Names and Cultural Differences Between Filipinos and Americans
They say the sweetest thing you can call someone is by their given name. That’s probably not the case for Filipinos though. We have so many names for everything. It’s kind of known for us to create pet names for everything with pre-existing pet names. Though it is very sweet to remember someone’s name and even call them by that name, in my culture, a lot of times we think it means you did something wrong and you’re in trouble.
All the names I’ve been called
Personally, I don’t have many names for myself. When I was a wee babe, my father used to call me “Bo,” a pretty odd one for a little girl, right? It gets worse. It’s actually short for bulate which means “worm” in Tagalog. They said I was a very hyper baby, falling off of the bed in the middle of the night and crawling under it, worrying my father the next morning thinking he lost me magically.
As it turns out I am a very “motor-skilled” person. It aged well, me being a tennis player and all that. High school came, and I was known as “Obra,” my last name. I’ve been told it’s a very unique one too, and despite having an unusual name, I learned to love the distinction. Otherwise I’m just known as “Alaine.”
Showing respect with names
We Filipinos use a lot of formalities on a daily basis. You can call someone as if they were your relative based primarily on the age of that person. For instance, the random lady selling at the mini store? We call her ate — it means older sister. Your dad’s old classmate back in the military? You guessed it, we call him tito — which means uncle. If you don’t do that and you call yourself a Filipino, are you really though?
Besides this, we also use “po” and “opo” in our sentences. They’re filler words that you use to show respect to any person. Like asking someone “how are you” would be, “Kamusta ka?” But with all formalities it would be “Kamusta ka po?”
The formalities of names
In school, it has been ingrained in us to be polite especially to people of authority over us. Or just being polite in general. As children we have been taught to refer to teachers as ma’am, sir, and me studying at a nun-run school, sister. And it would always be on a last-name basis. That stuck with me all throughout my school years, and I probably still have that habit to this day.
After becoming an F-1 international student in the United States, I still call my teachers professors. It came as a huge shock to me that they actually prefer to be called by their first names. What sacrilege, I know, right? Even in the emails I wrote to apply for work I would use formalities to address people, until I was told to be less formal.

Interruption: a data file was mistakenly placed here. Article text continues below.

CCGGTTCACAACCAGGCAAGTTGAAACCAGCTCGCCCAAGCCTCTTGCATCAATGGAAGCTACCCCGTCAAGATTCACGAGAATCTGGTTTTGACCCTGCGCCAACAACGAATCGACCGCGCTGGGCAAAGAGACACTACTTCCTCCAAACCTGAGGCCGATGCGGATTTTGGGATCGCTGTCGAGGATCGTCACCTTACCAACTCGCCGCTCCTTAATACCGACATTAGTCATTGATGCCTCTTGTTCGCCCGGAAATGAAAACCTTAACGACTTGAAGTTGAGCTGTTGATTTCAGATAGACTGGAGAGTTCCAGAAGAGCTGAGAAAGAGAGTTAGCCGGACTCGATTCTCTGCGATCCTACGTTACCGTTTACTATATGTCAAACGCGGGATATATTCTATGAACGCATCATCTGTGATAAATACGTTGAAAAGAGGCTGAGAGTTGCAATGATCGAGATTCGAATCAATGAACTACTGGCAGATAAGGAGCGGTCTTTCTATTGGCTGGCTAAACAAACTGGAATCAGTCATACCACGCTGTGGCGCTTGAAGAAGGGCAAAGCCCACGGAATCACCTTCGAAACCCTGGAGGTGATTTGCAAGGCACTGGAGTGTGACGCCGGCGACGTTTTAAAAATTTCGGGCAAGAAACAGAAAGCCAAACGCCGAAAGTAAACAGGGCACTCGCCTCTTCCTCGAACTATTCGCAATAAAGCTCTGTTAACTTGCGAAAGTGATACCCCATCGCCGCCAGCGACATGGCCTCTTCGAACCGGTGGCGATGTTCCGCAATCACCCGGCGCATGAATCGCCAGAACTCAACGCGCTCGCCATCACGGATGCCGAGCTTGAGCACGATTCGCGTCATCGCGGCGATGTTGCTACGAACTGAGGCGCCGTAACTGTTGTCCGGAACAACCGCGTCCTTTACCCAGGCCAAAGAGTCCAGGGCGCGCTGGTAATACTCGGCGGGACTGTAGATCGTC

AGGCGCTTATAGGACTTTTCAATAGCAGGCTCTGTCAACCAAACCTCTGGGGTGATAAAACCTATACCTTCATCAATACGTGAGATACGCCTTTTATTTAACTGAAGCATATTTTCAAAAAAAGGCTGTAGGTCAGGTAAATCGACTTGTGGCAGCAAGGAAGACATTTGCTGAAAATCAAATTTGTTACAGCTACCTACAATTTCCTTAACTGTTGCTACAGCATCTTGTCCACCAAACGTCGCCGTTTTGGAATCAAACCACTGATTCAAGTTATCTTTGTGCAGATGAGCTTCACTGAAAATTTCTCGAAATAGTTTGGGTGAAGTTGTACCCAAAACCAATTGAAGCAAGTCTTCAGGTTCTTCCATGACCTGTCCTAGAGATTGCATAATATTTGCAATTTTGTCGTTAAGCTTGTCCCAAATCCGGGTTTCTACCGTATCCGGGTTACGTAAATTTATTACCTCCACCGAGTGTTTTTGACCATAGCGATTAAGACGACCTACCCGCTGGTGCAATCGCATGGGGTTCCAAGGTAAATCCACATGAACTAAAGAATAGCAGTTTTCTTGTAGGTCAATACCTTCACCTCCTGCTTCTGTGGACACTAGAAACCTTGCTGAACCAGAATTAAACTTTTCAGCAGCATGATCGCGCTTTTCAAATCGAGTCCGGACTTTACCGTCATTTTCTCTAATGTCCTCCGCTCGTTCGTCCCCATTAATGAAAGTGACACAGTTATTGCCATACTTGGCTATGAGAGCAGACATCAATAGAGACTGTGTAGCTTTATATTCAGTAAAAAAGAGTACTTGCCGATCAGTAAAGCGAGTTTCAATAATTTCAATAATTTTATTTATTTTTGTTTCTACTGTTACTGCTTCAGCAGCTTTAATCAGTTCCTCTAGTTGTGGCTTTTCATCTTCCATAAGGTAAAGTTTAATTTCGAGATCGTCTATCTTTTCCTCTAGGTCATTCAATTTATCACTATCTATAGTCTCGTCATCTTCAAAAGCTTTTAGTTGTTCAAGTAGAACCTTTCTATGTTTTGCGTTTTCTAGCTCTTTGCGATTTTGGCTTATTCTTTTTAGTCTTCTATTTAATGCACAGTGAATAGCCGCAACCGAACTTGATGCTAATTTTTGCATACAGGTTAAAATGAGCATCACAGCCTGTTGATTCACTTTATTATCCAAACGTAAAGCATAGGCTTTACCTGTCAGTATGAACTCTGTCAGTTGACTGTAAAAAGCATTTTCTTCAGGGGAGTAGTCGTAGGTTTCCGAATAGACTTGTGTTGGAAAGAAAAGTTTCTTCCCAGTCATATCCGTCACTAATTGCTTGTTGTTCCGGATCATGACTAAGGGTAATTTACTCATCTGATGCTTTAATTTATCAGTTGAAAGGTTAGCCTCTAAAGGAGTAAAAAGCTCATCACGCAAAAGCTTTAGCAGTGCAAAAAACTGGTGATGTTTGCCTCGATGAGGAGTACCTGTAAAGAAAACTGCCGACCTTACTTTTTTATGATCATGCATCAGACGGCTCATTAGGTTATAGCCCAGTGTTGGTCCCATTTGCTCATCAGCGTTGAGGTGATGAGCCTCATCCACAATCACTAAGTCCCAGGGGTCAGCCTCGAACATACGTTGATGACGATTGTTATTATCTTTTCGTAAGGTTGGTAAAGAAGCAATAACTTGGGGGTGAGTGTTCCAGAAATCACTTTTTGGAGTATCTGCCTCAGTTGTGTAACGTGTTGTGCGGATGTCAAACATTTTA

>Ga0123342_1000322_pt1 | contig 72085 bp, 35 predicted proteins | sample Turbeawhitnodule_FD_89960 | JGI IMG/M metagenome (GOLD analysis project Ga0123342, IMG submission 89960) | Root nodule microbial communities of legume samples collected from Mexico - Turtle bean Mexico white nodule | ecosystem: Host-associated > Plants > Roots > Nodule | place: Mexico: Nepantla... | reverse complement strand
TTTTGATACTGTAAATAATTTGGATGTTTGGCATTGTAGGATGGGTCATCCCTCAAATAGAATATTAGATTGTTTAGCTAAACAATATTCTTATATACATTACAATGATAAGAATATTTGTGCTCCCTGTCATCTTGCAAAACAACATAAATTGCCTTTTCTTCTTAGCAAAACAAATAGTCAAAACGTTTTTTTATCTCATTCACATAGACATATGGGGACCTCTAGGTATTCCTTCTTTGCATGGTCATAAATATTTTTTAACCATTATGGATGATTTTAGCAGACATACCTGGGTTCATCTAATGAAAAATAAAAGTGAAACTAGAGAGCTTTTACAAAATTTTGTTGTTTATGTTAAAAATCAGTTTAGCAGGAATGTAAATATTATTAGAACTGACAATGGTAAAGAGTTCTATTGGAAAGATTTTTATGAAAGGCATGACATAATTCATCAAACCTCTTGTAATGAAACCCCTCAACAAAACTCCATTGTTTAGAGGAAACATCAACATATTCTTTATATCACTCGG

Names in my family
We all know how family is the one unit where the power hierarchy exists indefinitely. At least in the Philippines. Not only do we have to use the perfect word for that position in the family and the extra filler words for respect, but we also have to do the mano: taking the hand of the person and touching its back to your forehead. This is one tradition a lot of boomers are sad to lose, and I feel the same way. It’s slowly being replaced by beso: small cheek-to-cheek “kiss.”
Names in American families
Now, school I understood, but family too? Apparently in the United States, even family members are naturally called by their first names. “Hey Tina, I’m with Alaine,” my friend announces as we enter their house with a look of horror on my face. So naturally, I whisper in response, “Isn’t she your aunt?” That’s when it hit me that it’s completely the norm.
What names I’m going to use
This is definitely one of the million things that shocked me after living in the United States. And as it turns out, calling people by their given name is normal and sometimes, using formalities is too formal. I think there should be a balance though, sticking to my roots regarding this matter wouldn’t make me too different. Plus, people feel better when they’re respected, so why not?
|Alaine Obra from the Philippines is studying for an associate’s degree in computer science at Truckee Meadows Community College in Reno, Nevada.|
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